Friday, October 31, 2008

Happy Colonial Halloween

Did the citizens of colonial America celebrate Halloween? The answer is yes, but not in the way you may think. An historian with Colonial Williamsburg points out just how different Halloween was for our colonial ancestors:

With the arrival of European immigrants to the United States of America, came the varied Halloween customs indigenous to their former homelands. However, due to the rigid Protestant beliefs which characterized early New England, celebration of Halloween in colonial times was extremely limited in that particular area of the country. Halloween festivities were much more common in Maryland and the colonies located in the South. As the customs practiced by these varied European ethnic groups meshed with traditions employed by the native American Indians, a distinctly American version of Halloween began to emerge.

The first celebrations included "play parties," public events held to celebrate the harvest. At these gatherings, neighbors would share stories of the dead, predict each others' fortunes, sing and make merry with dancing. Colonial Halloween festivities also featured the telling of ghost stories and general mischief-making of all kinds. By the middle of the 19th Century, annual Autumn festivals were quite common, but Halloween was still not yet celebrated throughout the entire country.

During the second half of the 19th Century, America became flooded with a new wave of immigrants. These new arrivals...especially the millions of Irish nationals who were fleeing from the Potato Famine of 1846...helped greatly in popularizing the celebration of Halloween on a country-wide level. Taking from Irish and English traditions, Americans began to don costumes and journey from house-to-house asking for food or money (the probable forerunners of today's "trick-or-treaters"). Young women held the belief that they could divine the name or appearance of their future husband by performing tricks with yarn, apple peelings or mirrors.

happy halloween kat Pictures, Images and Photos

1 comment:

Ray Soller said...

The astrological/astronomical origins of Halloween are quite ancient. The holiday is just one of what is known as the four "cross-quarter days." Here's more information on Halloween from Astronomy Site - Barbara Melville (BellaOnline's Astronomy Editor)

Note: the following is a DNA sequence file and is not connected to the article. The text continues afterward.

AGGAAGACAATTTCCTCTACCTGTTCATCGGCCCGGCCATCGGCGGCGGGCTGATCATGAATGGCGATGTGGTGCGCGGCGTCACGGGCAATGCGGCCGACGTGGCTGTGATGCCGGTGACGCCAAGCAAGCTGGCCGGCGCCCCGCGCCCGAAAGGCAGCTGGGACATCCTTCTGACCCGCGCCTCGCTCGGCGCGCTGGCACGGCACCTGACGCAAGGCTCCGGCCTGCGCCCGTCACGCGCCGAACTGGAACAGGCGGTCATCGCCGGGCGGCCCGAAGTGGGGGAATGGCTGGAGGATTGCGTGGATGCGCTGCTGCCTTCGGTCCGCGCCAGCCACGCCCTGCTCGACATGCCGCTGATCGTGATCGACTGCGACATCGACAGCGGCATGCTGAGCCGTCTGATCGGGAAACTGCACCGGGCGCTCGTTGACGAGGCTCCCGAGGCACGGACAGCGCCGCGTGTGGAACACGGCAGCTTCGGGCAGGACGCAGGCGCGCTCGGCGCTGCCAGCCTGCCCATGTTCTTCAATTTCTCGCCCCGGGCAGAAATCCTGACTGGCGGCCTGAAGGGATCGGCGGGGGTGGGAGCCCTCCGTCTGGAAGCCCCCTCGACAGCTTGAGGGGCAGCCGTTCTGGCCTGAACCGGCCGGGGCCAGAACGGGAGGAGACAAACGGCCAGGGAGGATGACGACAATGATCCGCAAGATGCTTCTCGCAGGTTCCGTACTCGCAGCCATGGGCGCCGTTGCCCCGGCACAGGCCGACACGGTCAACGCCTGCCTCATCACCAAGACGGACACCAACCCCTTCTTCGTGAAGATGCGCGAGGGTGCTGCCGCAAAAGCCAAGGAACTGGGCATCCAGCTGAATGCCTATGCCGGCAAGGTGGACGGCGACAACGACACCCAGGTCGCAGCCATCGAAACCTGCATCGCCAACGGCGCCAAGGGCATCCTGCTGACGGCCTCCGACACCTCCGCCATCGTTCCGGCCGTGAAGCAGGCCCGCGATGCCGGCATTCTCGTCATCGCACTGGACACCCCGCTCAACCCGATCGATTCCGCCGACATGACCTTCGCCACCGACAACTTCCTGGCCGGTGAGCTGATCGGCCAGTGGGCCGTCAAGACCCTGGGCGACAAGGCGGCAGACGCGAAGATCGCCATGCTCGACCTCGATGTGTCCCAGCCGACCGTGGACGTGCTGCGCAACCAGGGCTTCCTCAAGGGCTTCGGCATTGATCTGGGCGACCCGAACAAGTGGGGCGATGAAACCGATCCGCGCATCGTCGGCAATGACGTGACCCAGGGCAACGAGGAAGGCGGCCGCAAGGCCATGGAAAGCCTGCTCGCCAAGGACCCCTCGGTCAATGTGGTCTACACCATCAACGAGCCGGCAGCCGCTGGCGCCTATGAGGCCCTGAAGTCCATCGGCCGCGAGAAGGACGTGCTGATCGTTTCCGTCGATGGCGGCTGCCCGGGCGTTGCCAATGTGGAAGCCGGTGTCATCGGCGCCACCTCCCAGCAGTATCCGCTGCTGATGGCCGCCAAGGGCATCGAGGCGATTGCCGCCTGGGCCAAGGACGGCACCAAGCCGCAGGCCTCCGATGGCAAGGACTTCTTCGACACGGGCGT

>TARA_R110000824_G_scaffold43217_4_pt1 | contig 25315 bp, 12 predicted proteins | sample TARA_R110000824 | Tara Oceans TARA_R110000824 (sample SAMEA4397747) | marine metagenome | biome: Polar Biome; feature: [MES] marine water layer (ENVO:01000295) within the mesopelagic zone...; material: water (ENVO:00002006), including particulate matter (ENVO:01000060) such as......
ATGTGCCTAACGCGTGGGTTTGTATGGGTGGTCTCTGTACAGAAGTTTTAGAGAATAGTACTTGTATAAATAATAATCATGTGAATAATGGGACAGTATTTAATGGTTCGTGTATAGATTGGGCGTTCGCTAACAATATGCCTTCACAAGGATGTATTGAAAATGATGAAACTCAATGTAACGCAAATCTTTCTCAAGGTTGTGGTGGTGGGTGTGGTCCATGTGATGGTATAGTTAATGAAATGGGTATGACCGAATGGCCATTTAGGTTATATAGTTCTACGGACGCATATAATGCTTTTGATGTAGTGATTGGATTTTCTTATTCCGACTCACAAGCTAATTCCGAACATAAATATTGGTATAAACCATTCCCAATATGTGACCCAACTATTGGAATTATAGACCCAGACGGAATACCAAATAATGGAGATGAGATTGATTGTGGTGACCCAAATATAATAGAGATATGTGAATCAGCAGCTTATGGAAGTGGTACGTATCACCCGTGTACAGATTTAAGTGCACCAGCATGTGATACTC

Halloween's Astronomical Origins
Guest Author - Lea Terry

What images does the word “Halloween” conjure up? Witches? Ghosts? Goblins? The Day of the Dead? Actually, Halloween has an astronomical origin--dating back to the Celts, who lived in pre-Christian Britain.
Halloween is a “cross-quarter day,” observed by the Celts, and by traditional Japanese Shinto societies. Both cultures [along with American Indian culture] recognized the equinoxes and the solstices as the middle of the season, and marked the beginning of the seasons by four cross-quarter days (the Celtic names follow): February 1, or Imbolc, May 1, called Beltane, August 1, Lughnasad, and November 1, or Samhain. The cross-quarter days fell between the quarter days marked by the Sun: the winter solstice, or the longest night of the year, the spring equinox, with equal night and day, the summer solstice, or the longest day of the year, and the autumnal equinox, with equal day and night. The traditional cross-quarter days are still observed, although now they’re called Groundhog Day, May Day, Lammas Day (celebrated on August 1, Lammas Day is a harvest holiday that’s not well-known), and Halloween.
The Celts called Halloween “Samhain,” or “summer’s end” and it was also their New Year’s Eve. By this time, the crops had been harvested, the animals brought in, and people had settled in for the winter. November 1 was All Saints Day, a time to remember the dead, and the night before was Halloween, or All Hallows Eve. The Celts believed that at this time, the veil between the worlds of the living and the dead was its thinnest, and that the departed, especially those who had died within the previous year, might return to their former homes for a visit. Villagers put out offerings of food and drink to aid these otherworldly travelers on their journey--a precursor to today’s trick-or-treat tradition. Many of the modern-day Halloween traditions, in fact, descend from ancient Celtic rituals used to commemorate this day, a day that originally marked the cycle of the seasons.